I work for a Chinese owned American company. The penetration of Chinese enterprises into American company ownership is staggering. Trump started putting the brakes on Chinese ownership as POTUS.
Surge in US workers employed by Chinese companies
Fivefold increase in 5 years to 80,000 jobs, US study finds
Jamil Anderlini in Beijing
May 22, 2015 Print this page
Chinese investments now support about 80,000 full-time jobs in the US, a fivefold increase in the past five years and an apparent reversal following decades of American complaints over manufacturing jobs being outsourced to China.
Chinese companies have invested $46bn in the US since 2000, most of it in the past five years, according to a study this week by US research company Rhodium Group, sponsored by the National Committee on US-China Relations.
The study predicts Chinese investment in the US could increase to between $100bn and $200bn by 2020, creating 200,000-400,000 jobs.
Chinese investment has been controversial in some sectors, including those with potential military applications, and many US politicians have warned that Chinese investors would take advantage of far cheaper labour in China and transfer jobs back there.
But the report found many investments saved target companies from bankruptcy, most acquisitions led to expansion and examples of downsizing were rare.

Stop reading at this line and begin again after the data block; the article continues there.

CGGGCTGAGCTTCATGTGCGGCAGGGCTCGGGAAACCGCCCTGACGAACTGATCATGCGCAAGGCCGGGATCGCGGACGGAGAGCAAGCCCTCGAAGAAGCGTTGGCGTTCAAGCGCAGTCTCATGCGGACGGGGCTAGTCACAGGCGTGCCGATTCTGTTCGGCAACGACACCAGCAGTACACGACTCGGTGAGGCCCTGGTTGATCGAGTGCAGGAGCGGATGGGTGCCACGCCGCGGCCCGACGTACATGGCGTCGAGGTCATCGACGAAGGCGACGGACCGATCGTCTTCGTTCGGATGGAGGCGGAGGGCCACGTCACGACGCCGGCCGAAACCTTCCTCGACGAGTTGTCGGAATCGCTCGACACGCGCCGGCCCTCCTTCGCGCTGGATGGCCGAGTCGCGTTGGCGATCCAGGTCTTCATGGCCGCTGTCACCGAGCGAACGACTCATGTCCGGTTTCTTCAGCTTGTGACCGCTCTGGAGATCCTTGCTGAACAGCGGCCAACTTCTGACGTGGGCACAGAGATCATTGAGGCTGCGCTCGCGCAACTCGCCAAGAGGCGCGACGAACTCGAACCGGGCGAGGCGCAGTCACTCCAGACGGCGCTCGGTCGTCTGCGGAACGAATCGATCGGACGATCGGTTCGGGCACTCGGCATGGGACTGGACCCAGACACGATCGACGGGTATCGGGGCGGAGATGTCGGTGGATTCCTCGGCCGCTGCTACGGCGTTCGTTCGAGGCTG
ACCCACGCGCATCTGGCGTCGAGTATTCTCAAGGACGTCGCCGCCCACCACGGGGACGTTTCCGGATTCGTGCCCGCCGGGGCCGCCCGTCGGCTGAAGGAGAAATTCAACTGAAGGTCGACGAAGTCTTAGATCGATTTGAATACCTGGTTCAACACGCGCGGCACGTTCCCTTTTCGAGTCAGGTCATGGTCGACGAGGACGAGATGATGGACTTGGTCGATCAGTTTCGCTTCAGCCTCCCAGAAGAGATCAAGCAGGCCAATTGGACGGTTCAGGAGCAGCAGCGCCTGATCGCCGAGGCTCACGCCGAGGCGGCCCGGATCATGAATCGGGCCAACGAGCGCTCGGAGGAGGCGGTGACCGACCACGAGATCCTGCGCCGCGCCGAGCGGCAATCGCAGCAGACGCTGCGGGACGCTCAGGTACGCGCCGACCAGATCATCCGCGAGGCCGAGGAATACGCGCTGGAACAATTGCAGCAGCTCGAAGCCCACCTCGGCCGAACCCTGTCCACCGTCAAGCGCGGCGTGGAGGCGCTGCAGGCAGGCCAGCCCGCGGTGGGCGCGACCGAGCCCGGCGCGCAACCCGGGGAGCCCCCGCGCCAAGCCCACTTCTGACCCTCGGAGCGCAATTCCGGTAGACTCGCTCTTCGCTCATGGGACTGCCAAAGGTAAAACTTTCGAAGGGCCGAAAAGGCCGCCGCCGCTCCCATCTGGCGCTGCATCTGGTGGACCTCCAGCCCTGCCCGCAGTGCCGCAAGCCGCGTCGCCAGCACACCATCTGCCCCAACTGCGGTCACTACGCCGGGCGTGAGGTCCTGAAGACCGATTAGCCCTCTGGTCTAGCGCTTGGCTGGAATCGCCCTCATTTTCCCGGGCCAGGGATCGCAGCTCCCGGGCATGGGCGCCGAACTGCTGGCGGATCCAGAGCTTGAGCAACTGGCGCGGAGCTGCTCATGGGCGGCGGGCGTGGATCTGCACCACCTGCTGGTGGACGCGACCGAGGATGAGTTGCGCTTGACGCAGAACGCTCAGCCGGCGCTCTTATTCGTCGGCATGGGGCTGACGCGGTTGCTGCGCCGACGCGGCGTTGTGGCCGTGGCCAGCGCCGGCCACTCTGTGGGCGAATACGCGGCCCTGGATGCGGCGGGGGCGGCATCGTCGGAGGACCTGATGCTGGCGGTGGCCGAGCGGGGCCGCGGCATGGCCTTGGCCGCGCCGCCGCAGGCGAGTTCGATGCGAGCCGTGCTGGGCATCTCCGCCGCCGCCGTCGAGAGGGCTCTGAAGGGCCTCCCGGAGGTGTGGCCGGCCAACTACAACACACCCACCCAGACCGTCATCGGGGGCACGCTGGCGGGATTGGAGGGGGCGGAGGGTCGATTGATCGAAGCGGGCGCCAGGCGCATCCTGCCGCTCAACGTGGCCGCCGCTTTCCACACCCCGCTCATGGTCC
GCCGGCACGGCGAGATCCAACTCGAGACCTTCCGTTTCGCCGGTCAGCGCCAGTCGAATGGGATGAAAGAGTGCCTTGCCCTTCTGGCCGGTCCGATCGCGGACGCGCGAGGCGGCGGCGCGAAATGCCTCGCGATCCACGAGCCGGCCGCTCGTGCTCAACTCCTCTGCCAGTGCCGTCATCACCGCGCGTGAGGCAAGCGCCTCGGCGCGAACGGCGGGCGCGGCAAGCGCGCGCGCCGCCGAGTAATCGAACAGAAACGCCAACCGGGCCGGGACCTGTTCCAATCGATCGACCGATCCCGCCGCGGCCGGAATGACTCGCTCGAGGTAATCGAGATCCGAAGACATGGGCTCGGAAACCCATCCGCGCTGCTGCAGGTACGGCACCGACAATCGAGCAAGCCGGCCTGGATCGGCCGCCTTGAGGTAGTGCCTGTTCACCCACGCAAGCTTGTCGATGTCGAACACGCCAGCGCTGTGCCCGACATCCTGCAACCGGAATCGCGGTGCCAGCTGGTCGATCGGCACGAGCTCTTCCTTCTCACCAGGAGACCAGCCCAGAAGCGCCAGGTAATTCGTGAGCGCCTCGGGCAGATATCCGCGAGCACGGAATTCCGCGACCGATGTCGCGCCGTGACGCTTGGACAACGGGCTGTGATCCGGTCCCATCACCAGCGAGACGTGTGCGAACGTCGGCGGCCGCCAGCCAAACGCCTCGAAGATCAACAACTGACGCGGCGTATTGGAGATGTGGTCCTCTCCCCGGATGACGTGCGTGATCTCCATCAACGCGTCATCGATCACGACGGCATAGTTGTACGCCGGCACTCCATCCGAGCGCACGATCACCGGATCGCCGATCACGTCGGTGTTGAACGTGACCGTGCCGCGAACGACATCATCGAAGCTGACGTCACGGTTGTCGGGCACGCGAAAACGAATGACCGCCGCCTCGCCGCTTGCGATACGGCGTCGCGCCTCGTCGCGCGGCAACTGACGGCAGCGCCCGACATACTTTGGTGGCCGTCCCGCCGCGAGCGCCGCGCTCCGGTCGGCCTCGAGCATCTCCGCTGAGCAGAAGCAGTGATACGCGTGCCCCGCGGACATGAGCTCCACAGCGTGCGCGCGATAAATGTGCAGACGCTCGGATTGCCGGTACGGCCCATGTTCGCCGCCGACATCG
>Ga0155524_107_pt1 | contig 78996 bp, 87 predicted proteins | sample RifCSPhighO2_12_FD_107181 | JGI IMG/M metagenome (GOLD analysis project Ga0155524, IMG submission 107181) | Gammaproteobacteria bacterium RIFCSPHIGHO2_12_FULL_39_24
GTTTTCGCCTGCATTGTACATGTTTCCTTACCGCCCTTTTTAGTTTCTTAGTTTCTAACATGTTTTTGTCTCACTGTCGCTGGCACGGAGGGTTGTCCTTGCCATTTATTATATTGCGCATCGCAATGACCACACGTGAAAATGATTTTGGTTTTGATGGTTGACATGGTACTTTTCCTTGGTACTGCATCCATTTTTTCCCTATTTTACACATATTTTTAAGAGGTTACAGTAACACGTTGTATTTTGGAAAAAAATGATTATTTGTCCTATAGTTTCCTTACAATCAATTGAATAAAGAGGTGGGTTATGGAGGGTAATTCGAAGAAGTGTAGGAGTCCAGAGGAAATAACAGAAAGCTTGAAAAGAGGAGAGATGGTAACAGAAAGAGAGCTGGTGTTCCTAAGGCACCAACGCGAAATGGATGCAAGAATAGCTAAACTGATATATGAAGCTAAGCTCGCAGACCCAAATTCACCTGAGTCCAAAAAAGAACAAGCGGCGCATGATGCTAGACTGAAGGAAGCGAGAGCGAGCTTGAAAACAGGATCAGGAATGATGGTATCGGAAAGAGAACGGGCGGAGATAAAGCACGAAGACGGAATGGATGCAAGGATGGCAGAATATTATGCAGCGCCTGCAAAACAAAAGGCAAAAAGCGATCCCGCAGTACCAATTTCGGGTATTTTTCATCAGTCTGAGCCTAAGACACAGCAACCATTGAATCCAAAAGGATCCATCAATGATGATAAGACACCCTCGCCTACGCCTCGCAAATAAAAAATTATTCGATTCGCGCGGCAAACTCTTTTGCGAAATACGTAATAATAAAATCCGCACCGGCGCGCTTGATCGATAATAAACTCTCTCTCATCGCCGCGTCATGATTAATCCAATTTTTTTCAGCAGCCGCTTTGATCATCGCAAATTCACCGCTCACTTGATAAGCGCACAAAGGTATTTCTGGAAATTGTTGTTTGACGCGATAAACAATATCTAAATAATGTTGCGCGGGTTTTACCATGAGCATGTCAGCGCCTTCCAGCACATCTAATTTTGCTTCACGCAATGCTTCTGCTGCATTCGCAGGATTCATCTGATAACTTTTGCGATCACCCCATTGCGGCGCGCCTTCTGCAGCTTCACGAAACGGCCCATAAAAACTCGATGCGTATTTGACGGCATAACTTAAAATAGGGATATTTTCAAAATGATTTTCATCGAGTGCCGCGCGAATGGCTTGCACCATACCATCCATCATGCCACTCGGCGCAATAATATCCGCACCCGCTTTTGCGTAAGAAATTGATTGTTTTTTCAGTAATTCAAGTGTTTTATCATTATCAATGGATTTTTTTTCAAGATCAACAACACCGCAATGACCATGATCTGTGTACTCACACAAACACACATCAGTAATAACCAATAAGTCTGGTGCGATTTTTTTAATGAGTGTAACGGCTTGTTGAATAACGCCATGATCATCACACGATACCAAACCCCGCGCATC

It also found a significant acceleration in Chinese investments in US manufacturing and service sector projects in the past 18 months.
“While [80,000 jobs] is still modest compared with the total number of jobs provided by foreign firms, it is significant growth from less than 15,000 jobs five years ago,” the report said. “Fears that Chinese acquirers could systematically move acquired assets and related jobs back to China have not materialised.”
The study provided a detailed analysis of Chinese investment by congressional district and found Chinese investors had established nearly 1,600 businesses across the country by the end of last year.
By state, the biggest recipients of Chinese investment were California, Texas, Illinois, New York and North Carolina, where Chinese investment accounted for 15,000 jobs.
North Carolina is home to Smithfield Foods, which was bought in 2013 by Chinese meat producer Shuanghui Group, and the state also serves as a US base for Beijing-headquartered computer group Lenovo, which bought IBM’s personal computer business in 2005.
The current level of Chinese direct investment in the US is roughly on a par with that of Japanese companies in the 1980s, the report says.
When Japan faced rising opposition to its imports and investment it ordered its giant car companies to localise production in the US in order to create jobs and neutralise political opposition to soaring Japanese imports.
Some influential voices are calling for greater Chinese investment in the US economy.
In an article in the June edition of The Atlantic magazine, former US Treasury Secretaries Henry Paulson and Robert Rubin argue that Chinese investment in America’s creaking infrastructure should be welcomed and facilitated.